Last week we wrote about two elderly Swedish men, working together, trying to do a job in between drinks and reminiscences of life.
This week we have another novella with two men working side by side on projects for which they are well qualified. The difference is these two men are young, in their twenties, and both suffering trauma following their involvement in World War 1. Continue reading J L Carr – A Month in the Country→
Some years ago I stumbled on a curious blog called Caustic Cover Critic, sub titled One man’s endless ranting about book design which was most interesting in itself, but even more interesting were his occasional forays into the world of little known books. Like many former bloggers he now mainly confines his comments to Twitter, but a few times through the year he comes up with excellent lists of strange books. Continue reading Lars Gustafsson – A Tiler’s Afternoon→
Annie Ernaux was born in Normandy in 1940 the daughter of working-class parents who eventually came to own a cafe-grocery store. She became a teacher and started writing in 1974. Her slender books chart the events of her life and deal with issues that concern all women; her relationship with her father and mother, her adolescence, her marriage, her mother’s death, her own illness. Continue reading Annie Ernaux – The Years→
Rose Tremain’s new book is a dizzying ride. Set in the middle of the nineteenth century, it covers a huge range of topics, among them British colonialism, life and environmental depredation in Sarawak, life in Bath, the inadequacies of the nineteenth century medicine as practised in Bath, morgues in Paris and London, poverty in Ireland, and the overarching theme of the pursuit for meaning in life, particularly as experienced by women. Oh, and did I say the effects of Married Women’s Property Act? Continue reading Rose Tremain – Islands of Mercy→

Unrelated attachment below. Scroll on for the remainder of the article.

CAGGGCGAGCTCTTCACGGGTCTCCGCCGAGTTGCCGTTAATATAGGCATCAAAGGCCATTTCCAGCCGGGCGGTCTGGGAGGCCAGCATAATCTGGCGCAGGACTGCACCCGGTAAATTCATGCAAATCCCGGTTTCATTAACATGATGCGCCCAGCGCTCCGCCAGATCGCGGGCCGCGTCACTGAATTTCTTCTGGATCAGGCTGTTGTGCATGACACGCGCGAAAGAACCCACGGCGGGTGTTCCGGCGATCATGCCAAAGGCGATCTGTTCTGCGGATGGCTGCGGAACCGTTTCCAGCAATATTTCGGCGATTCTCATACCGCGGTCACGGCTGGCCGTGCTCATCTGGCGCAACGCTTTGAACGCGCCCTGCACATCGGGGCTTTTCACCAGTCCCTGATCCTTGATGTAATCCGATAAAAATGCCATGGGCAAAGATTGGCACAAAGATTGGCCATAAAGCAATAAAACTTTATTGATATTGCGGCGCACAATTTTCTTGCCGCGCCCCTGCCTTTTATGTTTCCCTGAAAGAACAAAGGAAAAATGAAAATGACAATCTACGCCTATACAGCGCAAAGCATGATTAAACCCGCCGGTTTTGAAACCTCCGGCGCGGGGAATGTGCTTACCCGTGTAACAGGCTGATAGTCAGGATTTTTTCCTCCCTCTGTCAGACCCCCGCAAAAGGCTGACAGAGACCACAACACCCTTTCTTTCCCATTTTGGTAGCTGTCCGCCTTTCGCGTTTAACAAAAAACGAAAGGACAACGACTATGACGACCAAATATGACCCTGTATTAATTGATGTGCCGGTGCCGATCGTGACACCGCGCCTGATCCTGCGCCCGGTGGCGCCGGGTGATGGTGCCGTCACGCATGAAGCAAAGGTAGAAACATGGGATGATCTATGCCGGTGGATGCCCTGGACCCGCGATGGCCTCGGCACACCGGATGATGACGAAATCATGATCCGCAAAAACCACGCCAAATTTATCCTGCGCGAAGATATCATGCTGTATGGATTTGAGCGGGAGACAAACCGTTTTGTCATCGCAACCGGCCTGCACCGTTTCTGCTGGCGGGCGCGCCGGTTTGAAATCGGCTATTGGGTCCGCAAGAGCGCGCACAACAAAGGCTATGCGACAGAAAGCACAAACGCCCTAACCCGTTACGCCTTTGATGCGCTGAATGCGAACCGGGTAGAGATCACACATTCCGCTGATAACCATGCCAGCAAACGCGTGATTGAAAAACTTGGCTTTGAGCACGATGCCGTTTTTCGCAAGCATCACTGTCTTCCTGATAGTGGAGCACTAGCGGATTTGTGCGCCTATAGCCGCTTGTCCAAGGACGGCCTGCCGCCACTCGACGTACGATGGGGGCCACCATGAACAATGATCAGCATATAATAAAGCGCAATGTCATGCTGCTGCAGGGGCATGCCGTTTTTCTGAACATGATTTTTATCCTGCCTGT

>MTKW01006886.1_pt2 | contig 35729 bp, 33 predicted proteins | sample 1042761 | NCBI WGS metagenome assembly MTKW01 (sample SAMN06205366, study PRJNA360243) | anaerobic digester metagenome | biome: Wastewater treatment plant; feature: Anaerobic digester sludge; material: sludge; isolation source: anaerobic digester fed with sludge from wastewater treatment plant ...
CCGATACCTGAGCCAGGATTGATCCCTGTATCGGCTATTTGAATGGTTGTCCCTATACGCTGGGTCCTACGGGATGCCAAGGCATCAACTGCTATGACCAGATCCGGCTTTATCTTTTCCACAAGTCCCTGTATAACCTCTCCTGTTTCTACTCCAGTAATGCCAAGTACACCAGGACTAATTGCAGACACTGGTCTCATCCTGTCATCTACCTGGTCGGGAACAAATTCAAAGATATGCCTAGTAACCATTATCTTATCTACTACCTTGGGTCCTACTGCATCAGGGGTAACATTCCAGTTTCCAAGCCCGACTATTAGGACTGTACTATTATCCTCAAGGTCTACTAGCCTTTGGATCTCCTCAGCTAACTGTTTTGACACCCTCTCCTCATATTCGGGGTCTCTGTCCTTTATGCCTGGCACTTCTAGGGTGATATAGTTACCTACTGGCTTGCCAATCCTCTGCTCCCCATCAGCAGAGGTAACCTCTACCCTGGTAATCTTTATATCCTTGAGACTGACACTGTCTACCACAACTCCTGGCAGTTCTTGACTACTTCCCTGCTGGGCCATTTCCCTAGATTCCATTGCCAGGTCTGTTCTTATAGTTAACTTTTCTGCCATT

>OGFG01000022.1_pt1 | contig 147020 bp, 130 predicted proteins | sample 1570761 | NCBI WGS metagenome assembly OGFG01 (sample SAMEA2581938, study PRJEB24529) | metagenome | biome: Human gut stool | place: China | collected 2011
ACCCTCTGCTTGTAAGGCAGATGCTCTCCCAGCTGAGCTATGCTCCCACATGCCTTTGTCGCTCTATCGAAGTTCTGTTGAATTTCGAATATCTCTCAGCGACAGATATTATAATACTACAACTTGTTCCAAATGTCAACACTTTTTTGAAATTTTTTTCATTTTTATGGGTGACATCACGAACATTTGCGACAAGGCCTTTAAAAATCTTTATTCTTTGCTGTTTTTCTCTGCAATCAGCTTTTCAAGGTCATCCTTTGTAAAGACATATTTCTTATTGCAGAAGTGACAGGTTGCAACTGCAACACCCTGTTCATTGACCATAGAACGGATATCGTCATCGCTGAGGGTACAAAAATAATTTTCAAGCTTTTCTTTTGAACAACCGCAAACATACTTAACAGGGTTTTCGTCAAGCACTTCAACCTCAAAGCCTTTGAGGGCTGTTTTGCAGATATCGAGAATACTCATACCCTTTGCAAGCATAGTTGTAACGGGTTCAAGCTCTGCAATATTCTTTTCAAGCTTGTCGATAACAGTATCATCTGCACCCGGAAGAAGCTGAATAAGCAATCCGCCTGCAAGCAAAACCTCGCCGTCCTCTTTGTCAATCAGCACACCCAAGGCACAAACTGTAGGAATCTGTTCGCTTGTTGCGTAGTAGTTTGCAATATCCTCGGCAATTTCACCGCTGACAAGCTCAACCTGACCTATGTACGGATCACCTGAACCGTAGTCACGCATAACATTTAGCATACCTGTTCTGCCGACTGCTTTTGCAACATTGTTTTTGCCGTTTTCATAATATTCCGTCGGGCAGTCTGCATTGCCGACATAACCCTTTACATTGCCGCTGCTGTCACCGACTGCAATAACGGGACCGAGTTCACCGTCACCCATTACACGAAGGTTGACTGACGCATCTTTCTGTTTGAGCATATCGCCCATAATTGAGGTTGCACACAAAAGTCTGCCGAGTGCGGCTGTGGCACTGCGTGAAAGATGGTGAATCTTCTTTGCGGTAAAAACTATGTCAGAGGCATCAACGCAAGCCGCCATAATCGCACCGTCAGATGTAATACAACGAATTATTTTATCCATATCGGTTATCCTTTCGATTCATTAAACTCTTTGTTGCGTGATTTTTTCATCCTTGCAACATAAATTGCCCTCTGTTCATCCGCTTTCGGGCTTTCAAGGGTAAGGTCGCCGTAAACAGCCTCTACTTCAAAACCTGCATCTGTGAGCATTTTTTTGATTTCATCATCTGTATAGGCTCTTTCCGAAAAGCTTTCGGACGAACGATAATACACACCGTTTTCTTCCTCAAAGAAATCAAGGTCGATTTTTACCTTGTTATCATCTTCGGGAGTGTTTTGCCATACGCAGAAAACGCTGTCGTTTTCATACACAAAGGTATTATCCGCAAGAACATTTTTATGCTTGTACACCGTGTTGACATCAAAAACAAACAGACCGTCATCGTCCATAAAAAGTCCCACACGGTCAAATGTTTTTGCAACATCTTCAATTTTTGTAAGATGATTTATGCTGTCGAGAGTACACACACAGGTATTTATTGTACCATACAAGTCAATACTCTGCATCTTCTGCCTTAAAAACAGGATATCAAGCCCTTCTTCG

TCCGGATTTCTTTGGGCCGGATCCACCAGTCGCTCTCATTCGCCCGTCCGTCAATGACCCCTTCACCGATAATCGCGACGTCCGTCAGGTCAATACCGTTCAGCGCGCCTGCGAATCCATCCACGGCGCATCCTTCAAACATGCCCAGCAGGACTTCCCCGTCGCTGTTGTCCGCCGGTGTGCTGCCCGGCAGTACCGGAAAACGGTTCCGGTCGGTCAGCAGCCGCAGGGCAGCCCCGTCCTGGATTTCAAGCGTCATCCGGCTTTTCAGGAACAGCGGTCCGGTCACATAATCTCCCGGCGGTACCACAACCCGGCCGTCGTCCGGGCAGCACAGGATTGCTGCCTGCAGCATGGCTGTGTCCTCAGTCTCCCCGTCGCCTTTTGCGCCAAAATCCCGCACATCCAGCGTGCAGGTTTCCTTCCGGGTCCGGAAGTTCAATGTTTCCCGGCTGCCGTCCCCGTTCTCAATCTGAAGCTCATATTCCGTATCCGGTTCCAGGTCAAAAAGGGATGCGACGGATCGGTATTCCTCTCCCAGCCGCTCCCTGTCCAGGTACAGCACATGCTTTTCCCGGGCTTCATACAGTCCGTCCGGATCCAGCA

Ania Walwicz was the first writing teacher I ever had. About thirty-five years ago she was teaching in a Community Centre in Clifton Hill, even though she was a graduate of The Victorian College of the Arts. She had come to Australia from Poland as a child and always retained a strong accent. A tiny woman, she was known for her public performances, often wearing a large black beard. She was a true original, a Bohemian rebel, always unafraid to challenge conventional ideas. Continue reading Vale – Ania Walwicz→